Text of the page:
Instant (Un)(Dis)(Non)Gratification?

Last Tuesday night, while waiting for some copies at the Kinko's on Grand and Snelling, I wandered into their new book section and picked up Malcolm Gladwell's Blink. A week later, I'm about 15 pages from finishing it. My snap judgment on a book about snap judgments: I don't know if it's genius or horse hockey.

All I had previously read from Gladwell was a New Yorker piece on dependency ratios that caught my eye because it ran counter to the conventional wisdom on Ireland's "Celtic Tiger" economic miracle. Liberals credited it to government subsidizing of higher education. Conservatives pointed to the slashing of corporate taxes. All could agree that a massive influx of European Union capital had a, uh... profound effect. But Gladwell argued that the true reason lay behind the legalization of birth control, which created a larger ratio of working-age people to the old and the young (dependents)... and this is always the real formula for economic growth. He made a convincing case.

Blink is similarly convincing... addictive even. I found it hard to put down from the moment I saw it in Kinko's. But that's precisely the problem. I've become more and more skeptical about anything that is instantly riveting.

It started with music: how many songs or albums that were great on the very first listen actually pass the test of time... and how many that seem average at first turn out to be genius? I couldn't stand Bob Dylan until I was about 25, but I stayed up nights reading Dan Brown's Angels & Demons. Sugar is instantly gratifying. I hated my first coffee.

As for Blink, as of right now it's one of the more fascinating books I've ever come across. Gladwell is an incredible storyteller, writer and organizer of information. And this is exactly why I'm suspicious. Anyone with those three gifts has the ability to make compelling arguments regardless of whether or not they actually hold any truth. Just look at Karl Rove.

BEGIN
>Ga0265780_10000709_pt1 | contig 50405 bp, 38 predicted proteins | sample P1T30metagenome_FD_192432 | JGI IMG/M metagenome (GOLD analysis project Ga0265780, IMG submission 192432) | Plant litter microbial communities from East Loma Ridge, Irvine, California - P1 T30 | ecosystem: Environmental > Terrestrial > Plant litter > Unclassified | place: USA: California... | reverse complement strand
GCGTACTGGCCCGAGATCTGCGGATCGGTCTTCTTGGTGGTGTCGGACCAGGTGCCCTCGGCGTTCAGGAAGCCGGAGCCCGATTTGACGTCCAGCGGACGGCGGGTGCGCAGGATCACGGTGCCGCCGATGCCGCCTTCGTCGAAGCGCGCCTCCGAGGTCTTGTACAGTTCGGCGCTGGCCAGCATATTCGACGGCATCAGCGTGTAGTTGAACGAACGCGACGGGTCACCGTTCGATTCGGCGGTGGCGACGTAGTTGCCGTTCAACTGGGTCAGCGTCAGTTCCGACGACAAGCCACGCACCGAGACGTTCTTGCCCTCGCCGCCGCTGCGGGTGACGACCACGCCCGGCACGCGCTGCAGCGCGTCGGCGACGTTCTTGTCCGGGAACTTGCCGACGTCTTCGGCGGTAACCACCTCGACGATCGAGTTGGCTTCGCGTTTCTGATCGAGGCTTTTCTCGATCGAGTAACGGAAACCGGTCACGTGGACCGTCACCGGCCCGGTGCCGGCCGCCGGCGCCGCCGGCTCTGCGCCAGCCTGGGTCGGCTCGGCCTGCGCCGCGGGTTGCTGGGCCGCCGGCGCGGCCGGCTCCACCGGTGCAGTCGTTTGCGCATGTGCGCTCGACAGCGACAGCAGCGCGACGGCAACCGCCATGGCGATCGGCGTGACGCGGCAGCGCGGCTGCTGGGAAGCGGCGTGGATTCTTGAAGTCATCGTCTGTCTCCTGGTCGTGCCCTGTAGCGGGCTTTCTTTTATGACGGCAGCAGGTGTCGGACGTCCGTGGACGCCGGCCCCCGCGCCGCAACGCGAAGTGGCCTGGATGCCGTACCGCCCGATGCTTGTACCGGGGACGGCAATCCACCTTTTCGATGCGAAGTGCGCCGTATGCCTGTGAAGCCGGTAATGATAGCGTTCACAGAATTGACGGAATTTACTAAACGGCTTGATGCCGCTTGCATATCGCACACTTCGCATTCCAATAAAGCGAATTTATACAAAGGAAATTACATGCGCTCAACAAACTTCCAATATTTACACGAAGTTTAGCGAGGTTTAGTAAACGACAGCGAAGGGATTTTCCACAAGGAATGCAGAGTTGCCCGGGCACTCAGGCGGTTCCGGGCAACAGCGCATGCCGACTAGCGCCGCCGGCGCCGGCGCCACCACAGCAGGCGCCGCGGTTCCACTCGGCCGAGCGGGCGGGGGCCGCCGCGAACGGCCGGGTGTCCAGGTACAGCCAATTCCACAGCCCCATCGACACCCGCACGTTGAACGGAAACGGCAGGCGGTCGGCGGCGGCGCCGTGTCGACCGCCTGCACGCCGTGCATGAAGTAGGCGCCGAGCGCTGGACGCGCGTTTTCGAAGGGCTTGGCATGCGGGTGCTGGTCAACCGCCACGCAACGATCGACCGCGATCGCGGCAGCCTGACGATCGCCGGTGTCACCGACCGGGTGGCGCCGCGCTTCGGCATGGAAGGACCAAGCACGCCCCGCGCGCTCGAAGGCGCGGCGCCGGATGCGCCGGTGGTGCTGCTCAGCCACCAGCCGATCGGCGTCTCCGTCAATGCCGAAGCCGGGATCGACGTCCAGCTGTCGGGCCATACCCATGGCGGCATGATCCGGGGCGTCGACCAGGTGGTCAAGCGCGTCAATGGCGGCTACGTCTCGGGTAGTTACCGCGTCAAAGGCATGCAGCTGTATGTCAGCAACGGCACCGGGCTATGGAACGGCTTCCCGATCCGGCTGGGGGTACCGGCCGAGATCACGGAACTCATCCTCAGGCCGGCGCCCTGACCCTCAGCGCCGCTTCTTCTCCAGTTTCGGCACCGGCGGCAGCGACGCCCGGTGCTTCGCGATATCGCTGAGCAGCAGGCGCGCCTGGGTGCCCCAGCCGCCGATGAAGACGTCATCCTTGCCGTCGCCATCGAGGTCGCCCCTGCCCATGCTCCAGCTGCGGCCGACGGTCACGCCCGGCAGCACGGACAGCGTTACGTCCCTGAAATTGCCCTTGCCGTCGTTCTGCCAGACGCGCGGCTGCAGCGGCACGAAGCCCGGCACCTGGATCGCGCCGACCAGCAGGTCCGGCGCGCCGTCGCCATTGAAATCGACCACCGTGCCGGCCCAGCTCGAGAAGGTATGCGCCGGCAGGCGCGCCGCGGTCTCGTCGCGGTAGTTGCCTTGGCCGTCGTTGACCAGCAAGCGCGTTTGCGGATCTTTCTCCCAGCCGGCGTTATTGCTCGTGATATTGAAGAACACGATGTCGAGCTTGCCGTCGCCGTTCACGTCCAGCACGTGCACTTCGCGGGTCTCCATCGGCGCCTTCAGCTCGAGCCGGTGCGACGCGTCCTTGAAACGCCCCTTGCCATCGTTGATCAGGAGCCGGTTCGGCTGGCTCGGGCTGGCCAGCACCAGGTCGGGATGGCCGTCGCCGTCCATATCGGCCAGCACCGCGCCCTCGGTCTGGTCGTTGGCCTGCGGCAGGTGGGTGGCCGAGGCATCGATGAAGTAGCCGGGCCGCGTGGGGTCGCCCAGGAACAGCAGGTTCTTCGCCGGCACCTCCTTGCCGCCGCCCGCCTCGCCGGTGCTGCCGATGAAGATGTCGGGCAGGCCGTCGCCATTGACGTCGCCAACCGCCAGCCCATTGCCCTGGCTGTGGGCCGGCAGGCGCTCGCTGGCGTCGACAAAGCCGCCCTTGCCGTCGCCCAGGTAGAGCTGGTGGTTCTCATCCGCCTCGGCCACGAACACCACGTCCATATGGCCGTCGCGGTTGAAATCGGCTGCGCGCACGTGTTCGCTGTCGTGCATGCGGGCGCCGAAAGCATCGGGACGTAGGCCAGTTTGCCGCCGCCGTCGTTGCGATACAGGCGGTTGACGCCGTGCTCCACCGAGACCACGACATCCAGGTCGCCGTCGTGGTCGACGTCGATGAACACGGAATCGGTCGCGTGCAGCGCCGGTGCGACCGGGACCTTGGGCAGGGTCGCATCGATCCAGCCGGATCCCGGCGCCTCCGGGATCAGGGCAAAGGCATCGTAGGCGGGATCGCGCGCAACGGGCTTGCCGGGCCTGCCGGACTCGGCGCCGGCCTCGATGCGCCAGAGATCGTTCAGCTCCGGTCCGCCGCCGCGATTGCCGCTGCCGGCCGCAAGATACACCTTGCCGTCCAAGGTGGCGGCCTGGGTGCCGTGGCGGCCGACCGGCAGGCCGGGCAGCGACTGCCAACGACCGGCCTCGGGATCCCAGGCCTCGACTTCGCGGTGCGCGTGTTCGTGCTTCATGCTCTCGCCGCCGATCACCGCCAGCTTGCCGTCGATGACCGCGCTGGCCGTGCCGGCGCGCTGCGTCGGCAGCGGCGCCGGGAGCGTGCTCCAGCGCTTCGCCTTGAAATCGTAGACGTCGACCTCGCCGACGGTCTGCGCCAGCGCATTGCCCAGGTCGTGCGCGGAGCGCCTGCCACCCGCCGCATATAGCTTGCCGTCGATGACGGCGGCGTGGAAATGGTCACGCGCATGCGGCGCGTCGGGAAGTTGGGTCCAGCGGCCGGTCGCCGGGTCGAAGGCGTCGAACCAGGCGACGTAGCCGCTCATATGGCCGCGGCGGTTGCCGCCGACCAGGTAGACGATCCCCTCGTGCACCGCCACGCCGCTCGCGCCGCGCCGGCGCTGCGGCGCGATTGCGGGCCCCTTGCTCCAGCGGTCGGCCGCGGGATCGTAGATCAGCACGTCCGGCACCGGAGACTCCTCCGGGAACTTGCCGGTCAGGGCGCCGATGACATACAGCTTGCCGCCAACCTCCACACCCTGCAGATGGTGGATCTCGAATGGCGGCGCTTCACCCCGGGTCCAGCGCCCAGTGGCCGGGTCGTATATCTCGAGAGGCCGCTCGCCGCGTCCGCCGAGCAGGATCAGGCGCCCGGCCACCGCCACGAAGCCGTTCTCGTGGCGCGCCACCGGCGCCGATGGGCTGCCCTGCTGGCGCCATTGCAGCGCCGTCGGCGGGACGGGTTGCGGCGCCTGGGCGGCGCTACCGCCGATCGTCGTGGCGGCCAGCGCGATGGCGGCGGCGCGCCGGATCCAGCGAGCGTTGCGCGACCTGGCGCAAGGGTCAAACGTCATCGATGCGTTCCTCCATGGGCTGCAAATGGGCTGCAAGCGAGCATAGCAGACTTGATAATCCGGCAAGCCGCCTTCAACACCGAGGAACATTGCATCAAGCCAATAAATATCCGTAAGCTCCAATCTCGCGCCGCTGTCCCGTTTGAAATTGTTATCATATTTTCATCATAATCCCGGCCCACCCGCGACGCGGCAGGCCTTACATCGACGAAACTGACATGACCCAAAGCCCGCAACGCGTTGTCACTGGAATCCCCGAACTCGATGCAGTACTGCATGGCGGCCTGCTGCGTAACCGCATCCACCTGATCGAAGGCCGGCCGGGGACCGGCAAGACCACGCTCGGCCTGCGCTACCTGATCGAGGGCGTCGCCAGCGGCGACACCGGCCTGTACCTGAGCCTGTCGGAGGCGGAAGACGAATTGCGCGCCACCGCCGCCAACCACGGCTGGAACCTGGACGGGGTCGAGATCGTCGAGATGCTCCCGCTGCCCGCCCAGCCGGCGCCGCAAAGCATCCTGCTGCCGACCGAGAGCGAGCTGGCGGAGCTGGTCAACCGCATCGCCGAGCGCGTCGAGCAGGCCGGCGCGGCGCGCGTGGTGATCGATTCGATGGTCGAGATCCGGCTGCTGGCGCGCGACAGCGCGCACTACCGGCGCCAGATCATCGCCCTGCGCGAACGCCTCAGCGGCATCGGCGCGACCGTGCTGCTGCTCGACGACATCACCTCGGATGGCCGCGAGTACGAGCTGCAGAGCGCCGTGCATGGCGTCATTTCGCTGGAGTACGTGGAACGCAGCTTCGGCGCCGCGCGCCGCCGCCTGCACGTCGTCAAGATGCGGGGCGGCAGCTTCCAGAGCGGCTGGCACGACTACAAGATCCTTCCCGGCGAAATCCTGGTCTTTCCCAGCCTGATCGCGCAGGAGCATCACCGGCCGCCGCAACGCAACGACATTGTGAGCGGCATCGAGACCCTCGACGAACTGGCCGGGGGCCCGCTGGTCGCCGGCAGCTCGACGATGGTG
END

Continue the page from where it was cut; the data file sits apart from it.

mike said…
Tom, Susan and I got to meet Gladwell when he was in town speaking at the Crime and Justice benefit. You're right -- Blink is a hyperaddictive read. But I'm sure the Larson-Lewis project would have something to say about Gladwell's sleight of hand with facts, at least some of the facts in his talk.
michael f. said…
He sure looks ridiculous with all that hair...

So, whatever happened in the office-wrap caper? Suspects? Verdicts? Denouement?

Oh, and Marc, Notre Dame 20 - UCLA 6. (Then the Bruins had to go ruin the season of my beloved Bears...)
Does that mean the Dems have a chance after all?
Marc Conklin said…
Oh, I know the story on SaranGate. But I take a while to plot my revenge.

I guess if you use ND as a gauge, the Dems have a 1 in 8 chance. It depends on if the Republicans pit them against USC or Duke.
The Wordman said…
report from one half of the Larson/Lewis Project... the guy's a snakeoil salesman with an eye for the statistics of optimism that denies complexity and deep historical patterns. so sez I.
Vegas Gopher said…
The Republicans don't have any potential USCs on the debate trail at this point. The best I see is a couple of Colorado States, a Tulane and a Tulsa. And, of course, a BYU.

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